Text

    Isidore on the internal organs and genitalia.

  • Translation
    call palin [pale]. The spine, spina, is what we call the series of joints of the back, because it has sharp little spokes; its joints are called spondilie, from the part of the brain which is carried by them on a long course to other parts of the body. The sacral spine, sacra spina, is the end of the continuous spine, which the Greeks call hyronoston [hieron ostoun], since it is the first part of an infant to be created after conception; and also because it was the first part of the beast offered by pagans in sacrifice to their gods; for this reason also it is called sacra spina. Varro says that the kidneys, renes, are so called because streams, rivus, of the obscene fluid [semen] rise there. For the veins and spinal cord, medulla, exude a thin liquid into the kidneys. Freed by the heat of sexual desire, it runs down from the kidneys. The loins, lumbi, get their name from the wantonness of lust, libido, because the seat of fleshly pleasure in men is there, just as in women it is in the navel. For this reason the Lord says to Job at the beginning of his speech: 'Gird up now thy loins like a man' (Job, 38:2), in order that he should make ready his resistance there, where the dominance of lust normally begins. The navel, umbilicus, is the centre of the body, so called because it is like a knob, umbo, in the middle of the groin. For this reason the boss in the middle of a shield, from which it hangs, is called umbo. The word for groin, ilium, comes from the Greek, because we cover ourselves there, for the Greek word ileos [eileo]means 'to wind round'. The buttocks, clunes, are so called because they are beside the straight gut, colum quod est longum. The rump, nates, is so called because we bear down upon it, inniti, when we sit. For this reason the flesh on the rump is compressed into a round shape, lest the bones should ache under the weight of the body pressing down on them. The sexual organs, genitalia, as their name itself shows, are parts of the body named from the begetting of offspring, which are created and produced by them. They are also called pudenda, 'shameful parts', either on account of our modesty, or from the hair, pubis, with which they are covered at puberty. They are called 'shameful' because they lack the same decent appearance of the other parts of the body which are visible. The same part is called the penis, veretrum, because it is found in men only, viri est tantum, or because semen, virus, is emitted from it.
  • Transcription
    palin dicunt. Spina est iunctura dorsi dicta quod habeat\ radiolos acutos cuius iuncture spondilie appellantur propter\ partem cerebri que fertur per [h]os longo tractu ad ceteras cor\poris partes. Sacra spina est ima perpetue spine quam Greci\ hyronoston vocant quoniam primum infante concepto nascitur,\ ideoque et bestia ad primum a gentibus diis suis dabatur, unde\ et sacra spina dicitur. Renes ait vario [PL, Varro] dictos quod rivi\ ab his obsceni humoris nascuntur. Nam vene et medulle te\nuem liquorem desudant in renibus. Qui liquor rursus\ a renibus calore venerio resolutus decurrit. Lumbi ob libi\dinis lasciviam dicti, quia in viris causa corporee volup\tatis in ipsis est, sicut in umbilico feminis. Unde et ad Job\ in exordio sermonis dictum est: Accingere sicut vir lum\bos tuos, ut in his esset resistendi preparatio, in quibus libidi\nis est usitata dominandi occasio. Umbilicus est medius\ locus corporis, dictus quod sit umbus illorum [PL, iliorum]. Unde et um\bo appellatur locus in medio clipei a quo pendet. Ilium\ Greco sermone appellatur, quod ibi nos obvolvamus,\ Grece enim ileos obvolvere dicitur. Clunes vocate quod sunt\ iuxta collum quod est longum. Nates quod in ipsis innitimur\ dum sedemus. Unde et conglobata est in eis caro ne pre\mentis corporis mole ossa dolerent. Genitalia corporis\ partes ut nomen ipsum docet gignende sobolis acceperunt\ vocabulum, quod his procreatur et gignitur. Hec et pudenda\ pro verecundia sive a pube unde et indumento operiuntur.\ Dicuntur autem ista et inhonesta quia non habent eam speciem\ decoris, sicut membra que in promptu locata sunt. Idem et\ veretrum quia viri est tantum, sive quod ex eo virus emittitur.\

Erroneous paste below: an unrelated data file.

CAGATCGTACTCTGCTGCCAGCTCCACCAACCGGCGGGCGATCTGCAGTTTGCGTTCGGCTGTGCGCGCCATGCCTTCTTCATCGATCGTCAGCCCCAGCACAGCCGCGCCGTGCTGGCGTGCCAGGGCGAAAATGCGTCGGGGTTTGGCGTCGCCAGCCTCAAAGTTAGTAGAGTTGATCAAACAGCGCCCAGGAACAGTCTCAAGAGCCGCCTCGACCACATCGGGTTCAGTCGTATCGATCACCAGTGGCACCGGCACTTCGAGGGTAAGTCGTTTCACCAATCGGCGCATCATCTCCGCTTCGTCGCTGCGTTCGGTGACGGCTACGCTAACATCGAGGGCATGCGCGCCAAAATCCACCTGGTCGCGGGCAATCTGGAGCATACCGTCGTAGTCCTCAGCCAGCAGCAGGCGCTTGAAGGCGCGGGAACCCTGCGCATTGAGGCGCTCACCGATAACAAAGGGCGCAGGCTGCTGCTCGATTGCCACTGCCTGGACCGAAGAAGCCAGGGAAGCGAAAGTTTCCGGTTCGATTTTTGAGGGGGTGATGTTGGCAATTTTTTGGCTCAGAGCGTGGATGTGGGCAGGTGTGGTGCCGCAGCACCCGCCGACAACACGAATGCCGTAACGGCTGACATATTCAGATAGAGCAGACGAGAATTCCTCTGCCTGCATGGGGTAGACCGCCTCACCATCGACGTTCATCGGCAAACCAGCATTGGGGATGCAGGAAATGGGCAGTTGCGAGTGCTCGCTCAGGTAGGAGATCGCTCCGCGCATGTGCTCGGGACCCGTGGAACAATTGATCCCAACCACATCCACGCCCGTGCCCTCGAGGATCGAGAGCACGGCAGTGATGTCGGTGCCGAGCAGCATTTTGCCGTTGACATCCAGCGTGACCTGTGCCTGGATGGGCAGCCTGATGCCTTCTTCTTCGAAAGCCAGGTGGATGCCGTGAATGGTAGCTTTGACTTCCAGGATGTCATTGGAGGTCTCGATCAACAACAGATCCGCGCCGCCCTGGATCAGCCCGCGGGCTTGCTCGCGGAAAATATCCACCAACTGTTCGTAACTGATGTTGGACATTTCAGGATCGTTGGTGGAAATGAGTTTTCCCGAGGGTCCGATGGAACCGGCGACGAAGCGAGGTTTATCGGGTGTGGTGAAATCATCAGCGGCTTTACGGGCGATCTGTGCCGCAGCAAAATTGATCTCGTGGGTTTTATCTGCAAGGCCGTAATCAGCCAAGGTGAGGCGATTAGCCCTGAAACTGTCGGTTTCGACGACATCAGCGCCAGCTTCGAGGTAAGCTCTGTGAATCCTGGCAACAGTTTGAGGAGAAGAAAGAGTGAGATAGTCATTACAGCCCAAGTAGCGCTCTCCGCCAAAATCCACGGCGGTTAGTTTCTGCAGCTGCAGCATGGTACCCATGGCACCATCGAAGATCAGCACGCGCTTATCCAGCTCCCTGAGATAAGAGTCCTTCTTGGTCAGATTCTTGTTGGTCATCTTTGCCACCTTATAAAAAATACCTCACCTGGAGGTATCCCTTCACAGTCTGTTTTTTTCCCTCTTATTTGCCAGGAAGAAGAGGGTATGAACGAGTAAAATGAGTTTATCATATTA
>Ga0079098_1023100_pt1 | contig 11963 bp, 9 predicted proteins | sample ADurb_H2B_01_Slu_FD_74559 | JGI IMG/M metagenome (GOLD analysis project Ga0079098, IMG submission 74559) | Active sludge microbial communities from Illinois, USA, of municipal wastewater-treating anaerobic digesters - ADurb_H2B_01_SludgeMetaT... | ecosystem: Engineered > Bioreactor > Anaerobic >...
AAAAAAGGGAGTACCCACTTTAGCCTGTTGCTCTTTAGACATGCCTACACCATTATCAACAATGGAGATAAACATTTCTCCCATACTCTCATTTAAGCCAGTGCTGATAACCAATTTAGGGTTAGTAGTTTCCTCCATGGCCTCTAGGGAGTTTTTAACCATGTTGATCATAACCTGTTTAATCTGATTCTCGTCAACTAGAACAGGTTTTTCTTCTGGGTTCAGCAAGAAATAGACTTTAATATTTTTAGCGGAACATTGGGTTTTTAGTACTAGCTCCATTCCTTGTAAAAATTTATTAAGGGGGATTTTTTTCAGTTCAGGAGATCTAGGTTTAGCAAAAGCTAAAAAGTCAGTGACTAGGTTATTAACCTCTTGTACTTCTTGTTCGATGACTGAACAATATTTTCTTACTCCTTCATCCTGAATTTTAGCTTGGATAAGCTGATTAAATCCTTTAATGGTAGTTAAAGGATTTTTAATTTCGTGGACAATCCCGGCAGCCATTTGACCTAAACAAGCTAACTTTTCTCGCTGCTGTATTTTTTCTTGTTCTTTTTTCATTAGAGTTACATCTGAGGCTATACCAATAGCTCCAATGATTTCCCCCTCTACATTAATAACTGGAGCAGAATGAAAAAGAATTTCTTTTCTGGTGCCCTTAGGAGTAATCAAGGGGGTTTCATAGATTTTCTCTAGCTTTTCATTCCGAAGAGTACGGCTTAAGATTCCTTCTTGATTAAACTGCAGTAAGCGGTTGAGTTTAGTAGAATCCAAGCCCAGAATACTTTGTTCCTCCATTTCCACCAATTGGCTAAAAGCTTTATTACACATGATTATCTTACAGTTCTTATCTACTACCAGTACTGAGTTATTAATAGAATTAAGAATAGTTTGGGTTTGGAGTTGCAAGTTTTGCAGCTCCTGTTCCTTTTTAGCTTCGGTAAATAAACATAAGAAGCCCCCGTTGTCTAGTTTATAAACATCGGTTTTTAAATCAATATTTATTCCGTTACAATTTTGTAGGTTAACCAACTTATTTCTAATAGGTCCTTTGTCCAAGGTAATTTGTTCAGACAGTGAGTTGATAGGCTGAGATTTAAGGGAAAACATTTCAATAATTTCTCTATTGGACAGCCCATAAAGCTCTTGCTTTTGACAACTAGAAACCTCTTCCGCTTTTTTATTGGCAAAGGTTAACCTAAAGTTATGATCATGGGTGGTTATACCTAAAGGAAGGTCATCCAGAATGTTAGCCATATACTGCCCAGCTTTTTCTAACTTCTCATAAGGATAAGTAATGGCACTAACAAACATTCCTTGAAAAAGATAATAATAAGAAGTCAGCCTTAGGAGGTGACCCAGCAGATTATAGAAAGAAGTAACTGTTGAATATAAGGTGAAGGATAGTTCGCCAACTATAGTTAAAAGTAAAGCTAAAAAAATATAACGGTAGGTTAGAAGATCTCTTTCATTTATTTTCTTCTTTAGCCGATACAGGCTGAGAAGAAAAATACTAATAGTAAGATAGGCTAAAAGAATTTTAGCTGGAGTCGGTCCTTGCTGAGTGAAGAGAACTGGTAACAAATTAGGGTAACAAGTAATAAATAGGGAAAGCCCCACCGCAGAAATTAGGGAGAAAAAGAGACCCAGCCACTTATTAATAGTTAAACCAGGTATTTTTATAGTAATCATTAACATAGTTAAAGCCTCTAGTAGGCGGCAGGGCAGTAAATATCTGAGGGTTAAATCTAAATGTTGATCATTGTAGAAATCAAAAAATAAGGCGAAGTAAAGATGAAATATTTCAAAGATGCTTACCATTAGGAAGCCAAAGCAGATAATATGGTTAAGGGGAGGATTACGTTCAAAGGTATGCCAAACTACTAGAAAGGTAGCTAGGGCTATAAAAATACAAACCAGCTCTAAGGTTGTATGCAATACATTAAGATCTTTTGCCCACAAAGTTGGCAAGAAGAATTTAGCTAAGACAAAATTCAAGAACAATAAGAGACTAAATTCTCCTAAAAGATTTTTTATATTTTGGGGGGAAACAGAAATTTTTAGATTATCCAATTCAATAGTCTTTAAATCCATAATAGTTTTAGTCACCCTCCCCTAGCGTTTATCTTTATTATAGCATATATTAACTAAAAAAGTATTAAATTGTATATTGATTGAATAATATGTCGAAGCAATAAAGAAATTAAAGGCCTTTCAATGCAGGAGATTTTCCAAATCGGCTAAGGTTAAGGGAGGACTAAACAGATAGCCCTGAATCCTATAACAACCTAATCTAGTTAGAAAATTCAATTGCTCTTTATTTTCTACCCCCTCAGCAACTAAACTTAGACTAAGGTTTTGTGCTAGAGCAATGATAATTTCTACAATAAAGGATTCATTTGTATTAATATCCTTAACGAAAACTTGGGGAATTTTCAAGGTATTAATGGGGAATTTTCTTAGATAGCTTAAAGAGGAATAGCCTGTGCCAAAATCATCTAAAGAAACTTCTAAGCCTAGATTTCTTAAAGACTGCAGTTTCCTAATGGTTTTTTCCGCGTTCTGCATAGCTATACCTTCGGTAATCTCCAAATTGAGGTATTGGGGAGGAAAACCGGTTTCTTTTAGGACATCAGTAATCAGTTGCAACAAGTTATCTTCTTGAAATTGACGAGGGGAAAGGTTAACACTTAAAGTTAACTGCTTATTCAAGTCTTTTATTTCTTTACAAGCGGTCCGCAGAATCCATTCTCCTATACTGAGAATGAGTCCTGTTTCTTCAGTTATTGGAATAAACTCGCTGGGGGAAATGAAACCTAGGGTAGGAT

Folio 87v - the nature of man, continued. | The Aberdeen Bestiary | The University of Aberdeen